E-Commerce and Protecting Intellectual Property Essay

Custom Student Mr. Teacher ENG 1001-04 21 August 2016

E-Commerce and Protecting Intellectual Property


E-commerce has become a prosperous industry which generated more than $262 billion in sales last year. It is estimated by 2017 that E-commerce will grow to “to $440 billion in sales for a compound annual growth rate (CAGR) of 13.8%” (Forbes, 2013). With this much growth, it beckons entrepreneurs to grab a piece of the pie. As legal activity in Ecommerce increases, the activity of counterfeiting is bound to rise as well. The issue of intellectual piracy is becoming an increasing problem, an issue that must be addressed federally in line with Article 1 Section 8 of the United States Constitution.

Intellectual Property (IP)

Intellectual property is any creation of the mind, be it tangible or intangible. It is to be protected by federal statutory laws, such as patents, copyright, and trademarks, as set forth in the Constitution. Article 1 Section 8 describes the power granted to Congress in order to protect the wellbeing of the United States and its citizens. In this article it states Congress has the right “to promote the progress of science and useful arts, by securing for limited times to authors and inventors the exclusive right to their respective writings and discoveries” (Cornell University Law School, 2014).


The legal protection offered to intellectual property can either be a patent, copyright or trademark enforced by federal law for a given period. A copyright protects literature and artistic works. A patent is granted to the originator of an invention and gives them the right to decide how the creation shall be used. A trademark is a sign, emblem, signature, or mark used to distinguish a company’s goods or services from one company to the next. Though businesses are granted legal protection in these manners, they will always have the issue of piracy to contend with, and the need for the federal government to intervene against these activities.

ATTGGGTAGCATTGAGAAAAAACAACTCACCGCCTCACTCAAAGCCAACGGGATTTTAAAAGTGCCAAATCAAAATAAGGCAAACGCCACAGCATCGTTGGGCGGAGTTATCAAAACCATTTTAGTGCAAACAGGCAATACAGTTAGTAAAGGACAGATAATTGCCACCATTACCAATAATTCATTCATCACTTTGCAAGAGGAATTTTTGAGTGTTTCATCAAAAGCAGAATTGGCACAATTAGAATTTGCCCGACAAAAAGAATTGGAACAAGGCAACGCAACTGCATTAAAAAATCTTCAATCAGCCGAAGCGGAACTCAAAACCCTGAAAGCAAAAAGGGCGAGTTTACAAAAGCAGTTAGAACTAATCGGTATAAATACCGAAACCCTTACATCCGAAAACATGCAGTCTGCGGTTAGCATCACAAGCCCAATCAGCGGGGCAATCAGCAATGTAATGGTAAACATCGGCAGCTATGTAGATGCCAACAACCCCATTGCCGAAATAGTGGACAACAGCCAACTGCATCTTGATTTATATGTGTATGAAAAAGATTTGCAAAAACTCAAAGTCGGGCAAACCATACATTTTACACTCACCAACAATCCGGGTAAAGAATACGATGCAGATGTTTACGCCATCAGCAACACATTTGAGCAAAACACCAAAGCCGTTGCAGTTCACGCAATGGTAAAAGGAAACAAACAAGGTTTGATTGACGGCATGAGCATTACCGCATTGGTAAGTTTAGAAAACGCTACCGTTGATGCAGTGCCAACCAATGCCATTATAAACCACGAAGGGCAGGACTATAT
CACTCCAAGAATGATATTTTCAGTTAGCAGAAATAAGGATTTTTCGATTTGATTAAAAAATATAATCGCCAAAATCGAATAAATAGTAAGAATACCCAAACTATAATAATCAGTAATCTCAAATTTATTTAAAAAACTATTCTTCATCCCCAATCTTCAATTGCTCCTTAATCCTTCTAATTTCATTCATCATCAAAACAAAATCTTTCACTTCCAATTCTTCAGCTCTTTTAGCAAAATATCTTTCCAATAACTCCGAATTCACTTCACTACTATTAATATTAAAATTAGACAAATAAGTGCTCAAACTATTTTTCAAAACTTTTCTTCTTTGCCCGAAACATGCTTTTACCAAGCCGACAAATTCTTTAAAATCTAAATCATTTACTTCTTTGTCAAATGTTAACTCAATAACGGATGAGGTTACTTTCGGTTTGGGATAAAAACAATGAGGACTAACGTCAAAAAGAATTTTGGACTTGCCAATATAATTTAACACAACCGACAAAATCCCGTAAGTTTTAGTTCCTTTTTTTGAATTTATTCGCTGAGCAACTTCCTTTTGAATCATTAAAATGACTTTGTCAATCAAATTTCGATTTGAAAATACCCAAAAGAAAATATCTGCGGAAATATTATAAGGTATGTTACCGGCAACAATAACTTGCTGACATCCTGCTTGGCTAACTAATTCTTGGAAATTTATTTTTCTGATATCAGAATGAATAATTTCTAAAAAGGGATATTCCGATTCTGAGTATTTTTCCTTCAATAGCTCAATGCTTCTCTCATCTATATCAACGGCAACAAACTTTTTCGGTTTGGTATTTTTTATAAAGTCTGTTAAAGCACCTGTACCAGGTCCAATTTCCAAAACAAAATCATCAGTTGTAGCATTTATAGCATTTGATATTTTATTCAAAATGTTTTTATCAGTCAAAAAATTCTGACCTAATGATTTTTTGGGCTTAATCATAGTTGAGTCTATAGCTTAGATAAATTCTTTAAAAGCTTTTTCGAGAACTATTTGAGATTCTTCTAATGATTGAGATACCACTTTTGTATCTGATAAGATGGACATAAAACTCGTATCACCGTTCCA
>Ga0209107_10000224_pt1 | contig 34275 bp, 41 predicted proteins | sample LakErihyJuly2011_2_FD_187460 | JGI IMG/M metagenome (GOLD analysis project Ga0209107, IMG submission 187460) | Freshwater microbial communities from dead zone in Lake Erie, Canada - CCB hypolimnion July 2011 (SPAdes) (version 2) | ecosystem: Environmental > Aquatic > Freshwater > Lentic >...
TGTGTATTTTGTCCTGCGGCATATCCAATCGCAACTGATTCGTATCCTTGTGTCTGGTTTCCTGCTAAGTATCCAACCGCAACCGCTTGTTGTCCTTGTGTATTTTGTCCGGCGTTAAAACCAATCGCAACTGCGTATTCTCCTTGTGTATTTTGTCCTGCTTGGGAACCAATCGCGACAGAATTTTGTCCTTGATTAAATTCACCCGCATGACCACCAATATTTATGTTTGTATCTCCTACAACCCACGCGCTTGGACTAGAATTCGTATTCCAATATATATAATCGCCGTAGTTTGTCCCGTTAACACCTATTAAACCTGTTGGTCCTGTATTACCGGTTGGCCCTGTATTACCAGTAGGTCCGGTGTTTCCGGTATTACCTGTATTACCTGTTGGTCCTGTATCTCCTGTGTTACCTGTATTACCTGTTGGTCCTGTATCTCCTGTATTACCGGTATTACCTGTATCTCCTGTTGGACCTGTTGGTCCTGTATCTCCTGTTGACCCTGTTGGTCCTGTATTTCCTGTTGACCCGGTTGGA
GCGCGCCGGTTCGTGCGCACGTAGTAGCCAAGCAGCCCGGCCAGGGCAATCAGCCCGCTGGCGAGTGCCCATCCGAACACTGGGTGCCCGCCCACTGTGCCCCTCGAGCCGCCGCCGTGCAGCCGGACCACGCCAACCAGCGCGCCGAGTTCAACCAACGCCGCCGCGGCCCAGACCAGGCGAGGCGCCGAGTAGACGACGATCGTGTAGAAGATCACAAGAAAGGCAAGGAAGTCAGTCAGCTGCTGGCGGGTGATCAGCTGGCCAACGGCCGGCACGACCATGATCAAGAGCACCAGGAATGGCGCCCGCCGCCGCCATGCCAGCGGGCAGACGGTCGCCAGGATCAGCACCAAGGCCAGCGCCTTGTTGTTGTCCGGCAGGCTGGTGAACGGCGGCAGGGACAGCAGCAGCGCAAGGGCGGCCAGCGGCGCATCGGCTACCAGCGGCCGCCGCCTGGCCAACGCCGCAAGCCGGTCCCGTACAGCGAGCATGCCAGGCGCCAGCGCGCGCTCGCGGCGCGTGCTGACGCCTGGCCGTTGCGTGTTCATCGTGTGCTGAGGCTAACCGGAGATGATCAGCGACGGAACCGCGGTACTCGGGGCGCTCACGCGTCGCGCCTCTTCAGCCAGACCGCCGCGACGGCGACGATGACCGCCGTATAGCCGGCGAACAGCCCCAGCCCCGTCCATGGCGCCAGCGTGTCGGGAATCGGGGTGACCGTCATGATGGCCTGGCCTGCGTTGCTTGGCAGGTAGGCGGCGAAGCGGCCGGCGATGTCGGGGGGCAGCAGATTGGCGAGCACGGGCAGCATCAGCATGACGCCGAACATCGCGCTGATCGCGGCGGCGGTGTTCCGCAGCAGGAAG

Congressional Duty

Congress has a liability and a duty to protect the intellectual property of companies and individuals who have taken the legal steps to safeguard their works and findings. They cannot be dissuaded by the pressures of those “who do not believe that someone else’s’ intellectual property rights should be a barrier to their ability to make money” (Hanna, 2013). During the 2012-2013 National Football League (NFL) season, the NFL in cooperation with the U.S. government “seized a record $13.6 million worth of counterfeit NFL merchandise” (Hanna, 2013). The counterfeiting of merchandise is not limited to the NFL, major brands like Nike, Oakley, Tommy Hilfiger, to name a few, have all fallen victim to this malicious crime. Policymakers, in conjunction with internet service providers (ISP), and manufacturers must work together in an effort to develop reasonable cost effective solutions to combat intellectual piracy.


Piracy of intellectual property is far from a victimless crime. It affects not only the manufacturers and consumer, but also the number of jobs created by the legal selling of merchandise. Congress has a duty, which has been set forth in the Constitution, to protect the intellectual property of companies and individuals alike, even after trademarks, patents, and copyrights have been issued. It will take combine effort from our government, ISPs, and manufactures to combat the stealing of intellectual property while continuing to promote online freedom.

Cornell University Law School. (2014). U.S. Constitution. Retrieved from http://www.law.cornell.edu/constitution/articlei Forbes. (2013, October 02). Ecommerce Is Growing Nicely While Mcommerce Is On A Tear. Retrieved from http://www.forbes.com/sites/chuckjones/2013/10/02/ecommerce-is-growing-nicely-while-mcommerce-is-on-a-tear Hanna, C. (2013, March 07). Washington must get serious about protecting intellectual property. Retrieved from

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